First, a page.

NASA's own NanoSail-D mission in 2008 failed for similar reasons: a failed flight of SpaceX's Falcon 1 rocket. Catching a pattern here? Thus far, it doesn't seem to be an inherent fault in solar sail technology, rather, a string of bad logistical luck, or a simple lack of developmental ambition.
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The next attempt at solar sails is another by the Planetary Society, called LightSail 1. Funded by an anonymous donation of a million dollars, plus other funds, it has been set for launch sometime in 2010. The sails consist of 32 square meters of Mylar—the same stuff emergency blankets are made out of—and several modules, one for controlling the solar sail deployment, and the others for containing the solar sails.
What makes LightSail 1 different from previous missions is largely its smaller mass, which should make it more efficient. Think of Newton's 1st Law: F=ma, the force exerted on an object equals its mass multiplied by its acceleration. The force exerted by the radiation pressure of the Sun is constant, thus, with a smaller mass of the satellite and its solar sails, acceleration will be greater. Furthermore, the smaller size opens it up to a myriad of launch options, including less expensive private commercial companies.
The launch vehicle for the LightSail 1 has not yet been identified, but there are many Russian and American missions planned for 2010 that the mission could potentially hitch a ride with into orbit—and potentially into space navigation history. Hopefully one of these rockets prove to be more reliable than past choices.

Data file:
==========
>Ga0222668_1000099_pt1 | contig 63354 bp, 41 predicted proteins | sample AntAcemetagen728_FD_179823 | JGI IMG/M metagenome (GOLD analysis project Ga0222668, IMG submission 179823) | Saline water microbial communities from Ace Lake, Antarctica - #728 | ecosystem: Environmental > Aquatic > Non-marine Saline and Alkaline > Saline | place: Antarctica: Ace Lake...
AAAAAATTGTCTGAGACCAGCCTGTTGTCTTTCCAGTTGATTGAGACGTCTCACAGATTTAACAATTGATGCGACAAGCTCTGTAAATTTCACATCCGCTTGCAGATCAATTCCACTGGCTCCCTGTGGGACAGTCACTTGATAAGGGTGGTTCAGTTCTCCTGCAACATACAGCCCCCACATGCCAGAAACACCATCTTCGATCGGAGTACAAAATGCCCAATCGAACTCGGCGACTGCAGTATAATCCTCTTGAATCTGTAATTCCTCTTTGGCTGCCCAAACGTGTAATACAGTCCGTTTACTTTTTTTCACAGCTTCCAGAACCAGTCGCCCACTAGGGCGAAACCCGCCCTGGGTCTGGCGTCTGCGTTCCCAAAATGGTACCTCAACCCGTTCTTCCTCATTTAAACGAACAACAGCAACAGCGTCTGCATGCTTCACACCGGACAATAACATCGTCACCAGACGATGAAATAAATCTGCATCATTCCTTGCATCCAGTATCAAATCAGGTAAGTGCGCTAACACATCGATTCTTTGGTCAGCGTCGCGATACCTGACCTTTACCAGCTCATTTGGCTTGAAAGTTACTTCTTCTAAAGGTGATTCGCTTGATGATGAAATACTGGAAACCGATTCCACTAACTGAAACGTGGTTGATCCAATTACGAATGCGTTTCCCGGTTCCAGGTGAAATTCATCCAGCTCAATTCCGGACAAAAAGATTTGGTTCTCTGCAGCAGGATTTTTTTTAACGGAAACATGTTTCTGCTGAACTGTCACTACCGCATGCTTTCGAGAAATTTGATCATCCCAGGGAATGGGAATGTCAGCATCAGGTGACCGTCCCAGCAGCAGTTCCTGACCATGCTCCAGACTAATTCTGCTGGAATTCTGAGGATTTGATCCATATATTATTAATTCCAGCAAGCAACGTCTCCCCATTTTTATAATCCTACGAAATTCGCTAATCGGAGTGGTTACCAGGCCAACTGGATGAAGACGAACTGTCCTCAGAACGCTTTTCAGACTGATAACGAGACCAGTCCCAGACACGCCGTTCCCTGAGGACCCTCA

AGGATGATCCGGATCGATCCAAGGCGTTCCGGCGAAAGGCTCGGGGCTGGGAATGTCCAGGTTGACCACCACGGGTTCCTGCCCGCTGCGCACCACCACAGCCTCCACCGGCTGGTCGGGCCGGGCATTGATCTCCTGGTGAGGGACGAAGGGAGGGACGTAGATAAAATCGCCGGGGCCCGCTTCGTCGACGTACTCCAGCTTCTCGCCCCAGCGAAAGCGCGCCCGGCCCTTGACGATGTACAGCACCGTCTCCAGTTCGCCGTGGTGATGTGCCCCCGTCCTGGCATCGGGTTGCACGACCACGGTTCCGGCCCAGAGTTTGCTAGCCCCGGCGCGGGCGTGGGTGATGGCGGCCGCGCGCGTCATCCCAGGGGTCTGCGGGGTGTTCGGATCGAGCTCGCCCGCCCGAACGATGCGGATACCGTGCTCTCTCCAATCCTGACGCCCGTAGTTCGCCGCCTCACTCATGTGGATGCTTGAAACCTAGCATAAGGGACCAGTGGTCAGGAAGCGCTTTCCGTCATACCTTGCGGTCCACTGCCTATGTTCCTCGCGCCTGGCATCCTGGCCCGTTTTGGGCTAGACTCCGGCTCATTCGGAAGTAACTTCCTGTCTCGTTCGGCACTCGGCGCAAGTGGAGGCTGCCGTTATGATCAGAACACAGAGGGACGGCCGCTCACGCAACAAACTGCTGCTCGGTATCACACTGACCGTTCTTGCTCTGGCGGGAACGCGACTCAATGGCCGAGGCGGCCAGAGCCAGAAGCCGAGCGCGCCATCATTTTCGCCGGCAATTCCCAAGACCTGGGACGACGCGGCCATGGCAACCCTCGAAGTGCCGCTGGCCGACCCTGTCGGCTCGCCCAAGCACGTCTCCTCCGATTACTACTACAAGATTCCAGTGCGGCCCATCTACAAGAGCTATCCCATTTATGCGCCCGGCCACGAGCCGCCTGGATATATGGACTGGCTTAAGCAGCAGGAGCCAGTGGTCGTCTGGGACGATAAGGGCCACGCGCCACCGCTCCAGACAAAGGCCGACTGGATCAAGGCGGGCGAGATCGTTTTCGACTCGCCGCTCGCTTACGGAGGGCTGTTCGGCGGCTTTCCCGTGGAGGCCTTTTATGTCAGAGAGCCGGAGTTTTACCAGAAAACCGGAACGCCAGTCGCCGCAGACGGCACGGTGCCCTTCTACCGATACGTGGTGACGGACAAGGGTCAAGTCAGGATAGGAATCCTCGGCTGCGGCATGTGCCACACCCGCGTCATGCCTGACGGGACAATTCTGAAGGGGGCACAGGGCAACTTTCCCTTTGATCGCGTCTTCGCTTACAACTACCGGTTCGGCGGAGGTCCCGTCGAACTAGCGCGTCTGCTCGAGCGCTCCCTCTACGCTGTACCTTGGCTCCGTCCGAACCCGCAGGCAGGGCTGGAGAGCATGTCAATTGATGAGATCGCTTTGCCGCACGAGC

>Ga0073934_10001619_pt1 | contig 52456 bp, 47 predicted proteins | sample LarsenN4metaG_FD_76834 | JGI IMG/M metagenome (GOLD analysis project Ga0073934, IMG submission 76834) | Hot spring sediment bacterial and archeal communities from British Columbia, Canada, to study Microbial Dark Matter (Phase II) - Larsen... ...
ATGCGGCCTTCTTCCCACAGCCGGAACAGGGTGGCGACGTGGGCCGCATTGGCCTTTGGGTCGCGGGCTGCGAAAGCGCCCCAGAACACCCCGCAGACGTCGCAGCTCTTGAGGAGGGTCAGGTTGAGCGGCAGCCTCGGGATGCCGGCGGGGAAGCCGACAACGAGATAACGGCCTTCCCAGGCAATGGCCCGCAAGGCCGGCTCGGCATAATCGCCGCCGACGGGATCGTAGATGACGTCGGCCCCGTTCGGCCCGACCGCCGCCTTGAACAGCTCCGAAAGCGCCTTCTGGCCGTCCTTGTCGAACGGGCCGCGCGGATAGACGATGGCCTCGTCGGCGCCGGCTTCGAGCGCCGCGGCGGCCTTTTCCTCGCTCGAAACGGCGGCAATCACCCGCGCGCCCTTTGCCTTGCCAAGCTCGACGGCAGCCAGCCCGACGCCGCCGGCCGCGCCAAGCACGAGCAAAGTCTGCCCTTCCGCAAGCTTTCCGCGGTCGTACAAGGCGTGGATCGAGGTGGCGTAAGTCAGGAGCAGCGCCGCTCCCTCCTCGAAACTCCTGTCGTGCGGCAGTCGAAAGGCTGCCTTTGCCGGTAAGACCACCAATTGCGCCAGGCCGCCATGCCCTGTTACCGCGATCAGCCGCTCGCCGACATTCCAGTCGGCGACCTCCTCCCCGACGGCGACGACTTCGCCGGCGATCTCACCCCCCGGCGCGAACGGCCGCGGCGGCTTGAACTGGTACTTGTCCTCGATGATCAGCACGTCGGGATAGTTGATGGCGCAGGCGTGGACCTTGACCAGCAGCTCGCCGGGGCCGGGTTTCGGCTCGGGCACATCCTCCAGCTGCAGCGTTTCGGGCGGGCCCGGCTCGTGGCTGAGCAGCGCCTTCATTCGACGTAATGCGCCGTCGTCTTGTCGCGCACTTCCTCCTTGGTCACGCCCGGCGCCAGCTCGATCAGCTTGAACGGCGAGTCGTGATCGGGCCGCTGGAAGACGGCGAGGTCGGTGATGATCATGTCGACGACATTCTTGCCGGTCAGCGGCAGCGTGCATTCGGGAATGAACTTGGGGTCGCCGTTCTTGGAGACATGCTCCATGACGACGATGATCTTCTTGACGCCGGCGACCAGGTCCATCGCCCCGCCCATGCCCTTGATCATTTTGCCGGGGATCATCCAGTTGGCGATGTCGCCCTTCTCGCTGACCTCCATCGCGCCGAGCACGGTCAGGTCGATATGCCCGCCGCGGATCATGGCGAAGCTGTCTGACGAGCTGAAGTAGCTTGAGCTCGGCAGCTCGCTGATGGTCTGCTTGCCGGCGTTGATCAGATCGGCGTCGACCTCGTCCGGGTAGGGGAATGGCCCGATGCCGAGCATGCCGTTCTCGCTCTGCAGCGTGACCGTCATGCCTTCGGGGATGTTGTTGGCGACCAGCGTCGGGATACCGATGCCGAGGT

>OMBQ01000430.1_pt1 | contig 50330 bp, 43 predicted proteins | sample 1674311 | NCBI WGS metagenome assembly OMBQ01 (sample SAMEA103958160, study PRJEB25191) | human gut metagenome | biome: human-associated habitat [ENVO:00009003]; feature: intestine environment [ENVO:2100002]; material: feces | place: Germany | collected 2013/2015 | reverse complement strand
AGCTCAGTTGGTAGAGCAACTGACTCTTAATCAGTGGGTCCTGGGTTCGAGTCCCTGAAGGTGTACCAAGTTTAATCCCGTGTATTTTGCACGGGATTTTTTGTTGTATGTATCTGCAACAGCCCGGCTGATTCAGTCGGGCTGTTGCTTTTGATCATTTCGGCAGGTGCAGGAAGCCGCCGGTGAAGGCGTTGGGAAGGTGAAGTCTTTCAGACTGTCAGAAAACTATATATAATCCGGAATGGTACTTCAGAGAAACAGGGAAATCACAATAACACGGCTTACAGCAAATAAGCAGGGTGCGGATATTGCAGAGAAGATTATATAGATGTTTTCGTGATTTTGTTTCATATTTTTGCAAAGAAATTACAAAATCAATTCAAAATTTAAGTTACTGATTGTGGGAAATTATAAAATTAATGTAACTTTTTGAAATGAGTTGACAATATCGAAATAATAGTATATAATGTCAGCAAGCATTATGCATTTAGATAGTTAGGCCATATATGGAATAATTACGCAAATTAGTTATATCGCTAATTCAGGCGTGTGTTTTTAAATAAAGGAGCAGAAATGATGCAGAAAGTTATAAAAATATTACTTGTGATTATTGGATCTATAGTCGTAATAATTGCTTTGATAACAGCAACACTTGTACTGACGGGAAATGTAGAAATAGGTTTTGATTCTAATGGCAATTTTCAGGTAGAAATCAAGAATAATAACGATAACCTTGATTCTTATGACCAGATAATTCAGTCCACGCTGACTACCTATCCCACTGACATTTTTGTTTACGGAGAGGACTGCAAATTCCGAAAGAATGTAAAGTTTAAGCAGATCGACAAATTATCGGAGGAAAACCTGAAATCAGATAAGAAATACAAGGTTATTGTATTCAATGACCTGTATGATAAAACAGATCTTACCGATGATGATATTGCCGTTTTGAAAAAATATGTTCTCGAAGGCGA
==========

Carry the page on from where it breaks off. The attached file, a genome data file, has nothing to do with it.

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Future LightSail Missions
The LightSail 1 mission was never planned to stand alone, however, and is rather the first part of a longterm project. If it proves successful, there are already plans in place for another two missions, these ones pushing solar sails even further, each one larger and more complex than the last.
LightSail 2 is intended to be able to navigate outside of Earth's orbit. LightSail 3 will potentially be able to reach the Sun-Earth L1 Lagrange Point, and will hopefully demonstrate the ability to monitor solar activity—a boon to future solar astronomers and demonstrating a practical application of solar sails.
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LightSail 1 isn't the only solar sail mission planned for the near future. There are multiple solar sail development projects come from a variety of places, from Finland to work on NASA's spare NanoSail-D. That being said, solar sail programs have been cut back due to the recession and budget crises, so this bid by the Planteary Society remains the main push for the first functional solar sail.
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For More Information
Wikipedia has an excellent article on solar sails, covering both their historical development and the detailed physics behind them, as well as information on the LightSail 1 mission.
For more information specific to the LightSail 1 mission, check out its homepage at the Planetary Society website.
Really interested? Check out the most recent developments at the Solar Sail Wiki.